# Comparison of 0.0 and -0.0

Due to the peculiarities of working with data in EO, an interesting quirk had been arising when comparing `0.0` and `-0.0.` The fact is that in EO, these two values were not considered equal until we made changes.

Until recently, the comparison of `0.0` and `-0.0` in EO didn’t work like in other languages, but we changed that. This short blog post provides a simplified explanation of number encodings, how such comparison takes place in popular programming languages, and how we changed this comparison in EO to meet the standard.

### Why do we have two zeros?

Without delving into the intricacies of number encoding and standards, let’s briefly understand why this happens.

The familiar `signed int` works based on the two’s complement principle, in which zero has a unique representation (all bits are `0`).

On the other hand, `float` operates differently, using the IEEE 754 standard for encoding and arithmetic operations. In this standard, numbers have a sign bit. If the sign bit is `1`, the number is negative; if it’s `0`, the number is positive. As a result, we have two different binary representations of float zero: `0.0` has all zeros in its binary representation, while `-0.0` has all zeros except for the sign bit.

### Comparison of 0.0 and -0.0 in EO before the changes

EO comparison used to work as follows:

``````0.0.eq -0.0 # FALSE
0.0.gt -0.0 # FALSE
0.0.lt -0.0 # FALSE
0.0.gte -0.0 # FALSE
0.0.lte -0.0 # FALSE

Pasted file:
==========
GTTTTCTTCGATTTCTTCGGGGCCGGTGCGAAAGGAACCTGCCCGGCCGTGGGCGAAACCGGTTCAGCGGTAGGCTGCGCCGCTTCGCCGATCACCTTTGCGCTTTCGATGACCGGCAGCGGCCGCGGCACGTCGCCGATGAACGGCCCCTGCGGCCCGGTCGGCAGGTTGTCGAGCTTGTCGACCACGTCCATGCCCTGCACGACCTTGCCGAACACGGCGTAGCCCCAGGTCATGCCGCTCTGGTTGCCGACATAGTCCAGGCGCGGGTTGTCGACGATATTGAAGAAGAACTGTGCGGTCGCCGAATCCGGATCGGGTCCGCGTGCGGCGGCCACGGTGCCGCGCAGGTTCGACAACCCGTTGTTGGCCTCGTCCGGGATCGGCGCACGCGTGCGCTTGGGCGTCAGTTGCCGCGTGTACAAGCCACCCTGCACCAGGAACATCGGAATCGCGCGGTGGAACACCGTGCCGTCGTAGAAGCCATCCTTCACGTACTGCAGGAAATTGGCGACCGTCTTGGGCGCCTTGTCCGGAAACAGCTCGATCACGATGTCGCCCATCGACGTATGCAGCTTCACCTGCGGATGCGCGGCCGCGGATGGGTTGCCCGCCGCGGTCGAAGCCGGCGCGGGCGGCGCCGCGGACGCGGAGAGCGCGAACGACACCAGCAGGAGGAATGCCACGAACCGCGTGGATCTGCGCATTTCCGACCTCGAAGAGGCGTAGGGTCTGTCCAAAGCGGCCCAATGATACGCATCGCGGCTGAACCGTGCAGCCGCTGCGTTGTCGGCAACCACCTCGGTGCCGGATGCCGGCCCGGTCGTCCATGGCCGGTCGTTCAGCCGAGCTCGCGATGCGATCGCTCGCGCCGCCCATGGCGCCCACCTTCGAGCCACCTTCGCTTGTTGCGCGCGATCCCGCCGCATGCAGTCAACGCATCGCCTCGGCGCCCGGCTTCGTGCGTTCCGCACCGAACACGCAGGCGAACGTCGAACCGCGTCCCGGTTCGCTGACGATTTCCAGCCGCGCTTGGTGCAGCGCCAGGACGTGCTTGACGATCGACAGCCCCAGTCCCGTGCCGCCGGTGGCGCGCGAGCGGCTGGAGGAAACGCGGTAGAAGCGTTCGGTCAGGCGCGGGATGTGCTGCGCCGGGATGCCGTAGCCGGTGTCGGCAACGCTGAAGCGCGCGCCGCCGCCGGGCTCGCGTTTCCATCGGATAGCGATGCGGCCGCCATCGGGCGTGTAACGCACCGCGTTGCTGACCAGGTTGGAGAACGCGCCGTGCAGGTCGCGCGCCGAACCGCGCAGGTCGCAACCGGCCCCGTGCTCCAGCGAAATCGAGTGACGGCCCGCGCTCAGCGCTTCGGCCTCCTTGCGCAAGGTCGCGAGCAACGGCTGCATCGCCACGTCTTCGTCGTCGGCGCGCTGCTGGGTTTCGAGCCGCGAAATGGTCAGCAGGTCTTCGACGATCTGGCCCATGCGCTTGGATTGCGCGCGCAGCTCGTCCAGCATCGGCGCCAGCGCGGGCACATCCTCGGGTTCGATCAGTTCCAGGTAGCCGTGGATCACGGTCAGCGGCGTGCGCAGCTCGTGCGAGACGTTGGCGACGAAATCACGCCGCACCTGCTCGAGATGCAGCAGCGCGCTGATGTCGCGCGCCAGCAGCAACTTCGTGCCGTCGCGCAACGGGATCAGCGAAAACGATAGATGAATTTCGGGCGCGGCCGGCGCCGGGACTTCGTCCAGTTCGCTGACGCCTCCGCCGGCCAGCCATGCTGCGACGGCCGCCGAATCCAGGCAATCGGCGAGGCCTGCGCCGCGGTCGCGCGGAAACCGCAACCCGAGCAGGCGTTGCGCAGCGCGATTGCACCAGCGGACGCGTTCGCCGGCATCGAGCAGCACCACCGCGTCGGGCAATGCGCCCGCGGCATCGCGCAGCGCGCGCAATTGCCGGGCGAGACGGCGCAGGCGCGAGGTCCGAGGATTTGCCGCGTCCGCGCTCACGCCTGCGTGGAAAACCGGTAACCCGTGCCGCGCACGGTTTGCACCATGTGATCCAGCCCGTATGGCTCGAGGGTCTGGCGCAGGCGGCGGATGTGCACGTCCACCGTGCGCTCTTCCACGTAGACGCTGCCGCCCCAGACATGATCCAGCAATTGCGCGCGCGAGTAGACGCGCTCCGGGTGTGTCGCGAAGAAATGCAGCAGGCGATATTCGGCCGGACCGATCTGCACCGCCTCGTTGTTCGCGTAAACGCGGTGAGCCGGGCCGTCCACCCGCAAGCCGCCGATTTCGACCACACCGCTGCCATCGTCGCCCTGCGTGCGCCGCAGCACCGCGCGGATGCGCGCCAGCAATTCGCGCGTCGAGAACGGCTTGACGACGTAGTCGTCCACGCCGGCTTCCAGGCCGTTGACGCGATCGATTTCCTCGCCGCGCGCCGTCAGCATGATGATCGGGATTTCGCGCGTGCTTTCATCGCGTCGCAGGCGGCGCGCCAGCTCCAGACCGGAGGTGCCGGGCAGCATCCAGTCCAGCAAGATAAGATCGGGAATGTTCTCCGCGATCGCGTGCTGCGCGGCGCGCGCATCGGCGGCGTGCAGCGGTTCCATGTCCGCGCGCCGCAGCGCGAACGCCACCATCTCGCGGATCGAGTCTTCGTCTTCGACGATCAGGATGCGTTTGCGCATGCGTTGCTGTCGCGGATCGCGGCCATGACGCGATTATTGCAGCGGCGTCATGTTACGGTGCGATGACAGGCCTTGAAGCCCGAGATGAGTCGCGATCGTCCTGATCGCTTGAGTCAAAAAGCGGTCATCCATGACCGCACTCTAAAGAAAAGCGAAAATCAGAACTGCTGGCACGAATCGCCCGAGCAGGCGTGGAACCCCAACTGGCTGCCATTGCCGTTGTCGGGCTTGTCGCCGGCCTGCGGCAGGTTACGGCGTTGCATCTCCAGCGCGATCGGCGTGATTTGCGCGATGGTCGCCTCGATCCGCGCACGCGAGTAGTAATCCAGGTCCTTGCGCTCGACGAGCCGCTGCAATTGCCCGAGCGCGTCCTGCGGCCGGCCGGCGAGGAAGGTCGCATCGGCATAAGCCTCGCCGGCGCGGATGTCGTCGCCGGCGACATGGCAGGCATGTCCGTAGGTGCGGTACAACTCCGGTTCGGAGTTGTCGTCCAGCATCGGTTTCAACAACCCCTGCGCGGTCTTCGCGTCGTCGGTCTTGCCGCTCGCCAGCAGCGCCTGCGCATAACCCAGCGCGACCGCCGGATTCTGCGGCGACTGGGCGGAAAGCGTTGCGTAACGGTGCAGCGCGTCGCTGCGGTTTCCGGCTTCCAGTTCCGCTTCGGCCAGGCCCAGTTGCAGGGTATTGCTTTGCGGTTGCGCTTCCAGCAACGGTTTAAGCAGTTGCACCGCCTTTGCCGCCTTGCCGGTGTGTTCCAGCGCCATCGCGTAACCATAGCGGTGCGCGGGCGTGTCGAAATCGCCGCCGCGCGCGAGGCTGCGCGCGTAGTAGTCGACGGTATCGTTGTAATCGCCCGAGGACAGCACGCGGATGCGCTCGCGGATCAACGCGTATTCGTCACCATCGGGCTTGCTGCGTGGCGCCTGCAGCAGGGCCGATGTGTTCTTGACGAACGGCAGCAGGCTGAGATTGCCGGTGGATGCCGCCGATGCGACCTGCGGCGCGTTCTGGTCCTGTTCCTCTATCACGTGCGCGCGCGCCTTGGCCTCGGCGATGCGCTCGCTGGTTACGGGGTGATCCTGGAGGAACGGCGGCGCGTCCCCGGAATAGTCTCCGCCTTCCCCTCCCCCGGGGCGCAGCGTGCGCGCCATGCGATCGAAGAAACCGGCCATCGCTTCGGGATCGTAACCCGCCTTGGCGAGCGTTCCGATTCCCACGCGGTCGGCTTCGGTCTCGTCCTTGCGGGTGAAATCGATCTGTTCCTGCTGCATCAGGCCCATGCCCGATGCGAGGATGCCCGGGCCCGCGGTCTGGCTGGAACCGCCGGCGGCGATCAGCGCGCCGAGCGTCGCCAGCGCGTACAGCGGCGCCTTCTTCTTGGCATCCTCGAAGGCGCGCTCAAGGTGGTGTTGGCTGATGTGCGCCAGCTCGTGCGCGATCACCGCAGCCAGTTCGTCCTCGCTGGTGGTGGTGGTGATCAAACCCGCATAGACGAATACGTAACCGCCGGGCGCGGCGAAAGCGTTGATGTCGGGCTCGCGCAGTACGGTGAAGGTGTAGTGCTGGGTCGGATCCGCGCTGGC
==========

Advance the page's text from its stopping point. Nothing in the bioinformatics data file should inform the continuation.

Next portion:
``````

This happened because the `eq` attribute compared data within objects bitwise. In simpler terms, regardless of the data being compared, it was first interpreted as a set of bits and then compared.

Thus, due to the fact that numbers `0.0` and `-0.0`, as previously determined, have different bitwise representations, when compared in EO using `eq`, they turned out to be not equal.

### Comparison of 0.0 and -0.0 in other languages

In most mainstream programming languages `0.0` is considered equal to `-0.0` in basic equality comparisons. For example, in Java, C++, JavaScript, and Python, the comparison of these values works as follows:

``````0.0 == -0.0 // true
0.0 < -0.0 // false
0.0 > -0.0 // false
0.0 <= -0.0 // true
0.0 >= -0.0 // true
``````

Why do these languages consider `0.0` and `-0.0` as equal, even though they have different bitwise representations? The same IEEE 754 standard states that “negative zero and positive zero should compare as equal with the usual (numerical) comparison operators” (referencing the standard in the blog post isn’t possible as it’s a paid document, but you can find this information here).

Thus, this behavior for float numbers is built into most CPUs and works at the assembler level. Comparison operators, such as `==`, in the languages discussed above, correspond to how it is implemented in the hardware. This is indeed the case in most languages.

### Comparison of 0.0 and -0.0 in EO now

In order for the floating-point comparison in EO to comply with the standard, we have changed the behavior of the `eq` attribute for `float`. After these changes the comparison of `0.0` and `-0.0` behaves as follows:

``````0.0.eq -0.0 # TRUE
0.0.gt -0.0 # FALSE
0.0.lt -0.0 # FALSE
0.0.gte -0.0 # TRUE
0.0.lte -0.0 # TRUE
``````

Now it works like in all popular programming languages. It’s worth noting that we didn’t add extra atoms (you can read more about atoms in this blog post). The `eq` attribute still compares floats bitwise; we simply added a special condition for zeros.

### Conclusion

We changed `eq` attribute of `float` to meet the IEEE 754 standard. Significant reasons are needed to deviate from the standard, so we decided that it would be more correct to do as in other programming languages.